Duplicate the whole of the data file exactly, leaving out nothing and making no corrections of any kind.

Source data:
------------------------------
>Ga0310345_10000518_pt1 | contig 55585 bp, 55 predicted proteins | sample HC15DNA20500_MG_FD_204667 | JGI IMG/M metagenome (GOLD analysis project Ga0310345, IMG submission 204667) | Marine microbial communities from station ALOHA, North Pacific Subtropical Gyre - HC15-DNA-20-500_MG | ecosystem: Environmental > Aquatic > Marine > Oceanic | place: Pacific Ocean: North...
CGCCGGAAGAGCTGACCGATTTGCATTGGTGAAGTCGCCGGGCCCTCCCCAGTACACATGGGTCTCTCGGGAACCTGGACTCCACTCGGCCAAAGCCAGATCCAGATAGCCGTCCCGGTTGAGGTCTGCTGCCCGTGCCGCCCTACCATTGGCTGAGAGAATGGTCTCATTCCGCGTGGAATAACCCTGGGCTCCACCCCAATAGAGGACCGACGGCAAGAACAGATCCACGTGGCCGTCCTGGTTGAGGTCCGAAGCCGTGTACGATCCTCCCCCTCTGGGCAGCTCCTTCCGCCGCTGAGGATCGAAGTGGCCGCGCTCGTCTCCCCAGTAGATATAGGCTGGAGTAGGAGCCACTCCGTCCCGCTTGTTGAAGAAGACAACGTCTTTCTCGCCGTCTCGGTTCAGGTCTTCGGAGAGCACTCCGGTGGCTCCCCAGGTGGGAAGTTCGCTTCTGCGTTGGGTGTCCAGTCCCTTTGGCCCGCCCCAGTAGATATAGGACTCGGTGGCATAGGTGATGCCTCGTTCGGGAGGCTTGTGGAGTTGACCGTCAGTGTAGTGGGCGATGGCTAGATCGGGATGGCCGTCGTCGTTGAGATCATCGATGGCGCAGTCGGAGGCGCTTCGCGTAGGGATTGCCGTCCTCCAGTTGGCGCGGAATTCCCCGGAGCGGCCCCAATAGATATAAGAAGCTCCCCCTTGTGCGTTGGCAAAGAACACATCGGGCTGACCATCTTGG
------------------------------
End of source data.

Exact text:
>Ga0310345_10000518_pt1 | contig 55585 bp, 55 predicted proteins | sample HC15DNA20500_MG_FD_204667 | JGI IMG/M metagenome (GOLD analysis project Ga0310345, IMG submission 204667) | Marine microbial communities from station ALOHA, North Pacific Subtropical Gyre - HC15-DNA-20-500_MG | ecosystem: Environmental > Aquatic > Marine > Oceanic | place: Pacific Ocean: North...
CGCCGGAAGAGCTGACCGATTTGCATTGGTGAAGTCGCCGGGCCCTCCCCAGTACACATGGGTCTCTCGGGAACCTGGACTCCACTCGGCCAAAGCCAGATCCAGATAGCCGTCCCGGTTGAGGTCTGCTGCCCGTGCCGCCCTACCATTGGCTGAGAGAATGGTCTCATTCCGCGTGGAATAACCCTGGGCTCCACCCCAATAGAGGACCGACGGCAAGAACAGATCCACGTGGCCGTCCTGGTTGAGGTCCGAAGCCGTGTACGATCCTCCCCCTCTGGGCAGCTCCTTCCGCCGCTGAGGATCGAAGTGGCCGCGCTCGTCTCCCCAGTAGATATAGGCTGGAGTAGGAGCCACTCCGTCCCGCTTGTTGAAGAAGACAACGTCTTTCTCGCCGTCTCGGTTCAGGTCTTCGGAGAGCACTCCGGTGGCTCCCCAGGTGGGAAGTTCGCTTCTGCGTTGGGTGTCCAGTCCCTTTGGCCCGCCCCAGTAGATATAGGACTCGGTGGCATAGGTGATGCCTCGTTCGGGAGGCTTGTGGAGTTGACCGTCAGTGTAGTGGGCGATGGCTAGATCGGGATGGCCGTCGTCGTTGAGATCATCGATGGCGCAGTCGGAGGCGCTTCGCGTAGGGATTGCCGTCCTCCAGTTGGCGCGGAATTCCCCGGAGCGGCCCCAATAGATATAAGAAGCTCCCCCTTGTGCGTTGGCAAAGAACACATCGGGCTGACCATCTTGG